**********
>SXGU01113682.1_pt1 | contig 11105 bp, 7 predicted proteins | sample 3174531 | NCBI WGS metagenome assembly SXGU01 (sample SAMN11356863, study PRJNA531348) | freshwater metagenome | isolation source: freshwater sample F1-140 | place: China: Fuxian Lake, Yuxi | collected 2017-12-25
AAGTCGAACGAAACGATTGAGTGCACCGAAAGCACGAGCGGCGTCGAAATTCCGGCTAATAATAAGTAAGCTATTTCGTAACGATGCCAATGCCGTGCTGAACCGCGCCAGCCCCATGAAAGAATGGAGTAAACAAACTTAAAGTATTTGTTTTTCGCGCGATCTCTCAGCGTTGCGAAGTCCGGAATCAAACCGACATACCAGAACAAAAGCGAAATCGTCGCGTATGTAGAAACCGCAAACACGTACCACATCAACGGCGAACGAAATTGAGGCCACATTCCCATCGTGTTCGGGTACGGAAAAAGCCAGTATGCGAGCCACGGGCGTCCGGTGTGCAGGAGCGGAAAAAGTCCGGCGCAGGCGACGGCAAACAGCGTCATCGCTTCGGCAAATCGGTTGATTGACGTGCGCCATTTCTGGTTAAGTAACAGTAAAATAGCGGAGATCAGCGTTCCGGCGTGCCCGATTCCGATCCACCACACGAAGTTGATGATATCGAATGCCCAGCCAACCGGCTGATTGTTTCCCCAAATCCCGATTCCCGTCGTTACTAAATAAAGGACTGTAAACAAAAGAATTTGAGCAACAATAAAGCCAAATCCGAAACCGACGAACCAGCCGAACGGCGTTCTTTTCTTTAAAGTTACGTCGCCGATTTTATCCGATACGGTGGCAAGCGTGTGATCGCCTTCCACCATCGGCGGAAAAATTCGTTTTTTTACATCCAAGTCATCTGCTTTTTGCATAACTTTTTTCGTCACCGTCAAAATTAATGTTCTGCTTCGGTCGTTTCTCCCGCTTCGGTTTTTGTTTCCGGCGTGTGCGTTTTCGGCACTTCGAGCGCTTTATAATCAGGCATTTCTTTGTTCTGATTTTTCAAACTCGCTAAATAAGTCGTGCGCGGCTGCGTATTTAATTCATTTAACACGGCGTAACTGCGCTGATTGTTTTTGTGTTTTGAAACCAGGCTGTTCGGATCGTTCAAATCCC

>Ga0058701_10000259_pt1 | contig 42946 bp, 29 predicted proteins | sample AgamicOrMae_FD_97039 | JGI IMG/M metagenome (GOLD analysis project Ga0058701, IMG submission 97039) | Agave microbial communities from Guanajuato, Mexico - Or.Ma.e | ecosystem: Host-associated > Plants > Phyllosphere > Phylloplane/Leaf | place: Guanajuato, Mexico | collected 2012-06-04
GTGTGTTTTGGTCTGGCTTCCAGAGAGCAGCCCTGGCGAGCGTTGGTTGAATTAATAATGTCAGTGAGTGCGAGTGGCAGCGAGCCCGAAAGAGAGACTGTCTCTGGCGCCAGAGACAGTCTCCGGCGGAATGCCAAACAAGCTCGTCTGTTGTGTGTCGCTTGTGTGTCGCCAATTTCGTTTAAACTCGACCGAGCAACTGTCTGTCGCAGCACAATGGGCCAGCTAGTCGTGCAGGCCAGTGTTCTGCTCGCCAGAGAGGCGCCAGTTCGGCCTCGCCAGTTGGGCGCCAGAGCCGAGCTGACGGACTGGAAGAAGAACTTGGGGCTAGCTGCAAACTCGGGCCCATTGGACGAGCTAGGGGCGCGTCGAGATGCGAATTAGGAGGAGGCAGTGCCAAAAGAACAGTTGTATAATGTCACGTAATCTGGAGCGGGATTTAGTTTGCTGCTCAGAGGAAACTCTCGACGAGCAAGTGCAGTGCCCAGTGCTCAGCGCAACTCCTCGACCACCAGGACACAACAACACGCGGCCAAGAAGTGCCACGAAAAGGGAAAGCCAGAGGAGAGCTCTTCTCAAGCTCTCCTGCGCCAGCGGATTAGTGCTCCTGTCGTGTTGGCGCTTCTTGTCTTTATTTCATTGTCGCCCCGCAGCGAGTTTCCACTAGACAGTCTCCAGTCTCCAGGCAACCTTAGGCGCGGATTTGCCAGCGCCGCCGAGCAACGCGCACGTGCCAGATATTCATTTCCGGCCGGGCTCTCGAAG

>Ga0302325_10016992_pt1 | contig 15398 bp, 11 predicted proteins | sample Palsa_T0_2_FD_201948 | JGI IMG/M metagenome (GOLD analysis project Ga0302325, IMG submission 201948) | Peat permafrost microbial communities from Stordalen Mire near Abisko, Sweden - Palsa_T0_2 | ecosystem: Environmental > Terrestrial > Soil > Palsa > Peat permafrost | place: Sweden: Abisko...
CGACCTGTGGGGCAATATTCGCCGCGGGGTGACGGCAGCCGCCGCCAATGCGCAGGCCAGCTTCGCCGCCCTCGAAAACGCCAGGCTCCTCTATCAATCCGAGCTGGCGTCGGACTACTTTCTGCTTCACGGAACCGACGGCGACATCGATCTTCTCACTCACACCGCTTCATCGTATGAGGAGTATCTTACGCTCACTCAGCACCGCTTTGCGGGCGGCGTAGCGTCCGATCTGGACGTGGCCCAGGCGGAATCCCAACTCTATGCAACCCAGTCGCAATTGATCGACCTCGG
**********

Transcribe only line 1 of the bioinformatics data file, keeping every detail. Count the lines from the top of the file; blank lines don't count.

>SXGU01113682.1_pt1 | contig 11105 bp, 7 predicted proteins | sample 3174531 | NCBI WGS metagenome assembly SXGU01 (sample SAMN11356863, study PRJNA531348) | freshwater metagenome | isolation source: freshwater sample F1-140 | place: China: Fuxian Lake, Yuxi | collected 2017-12-25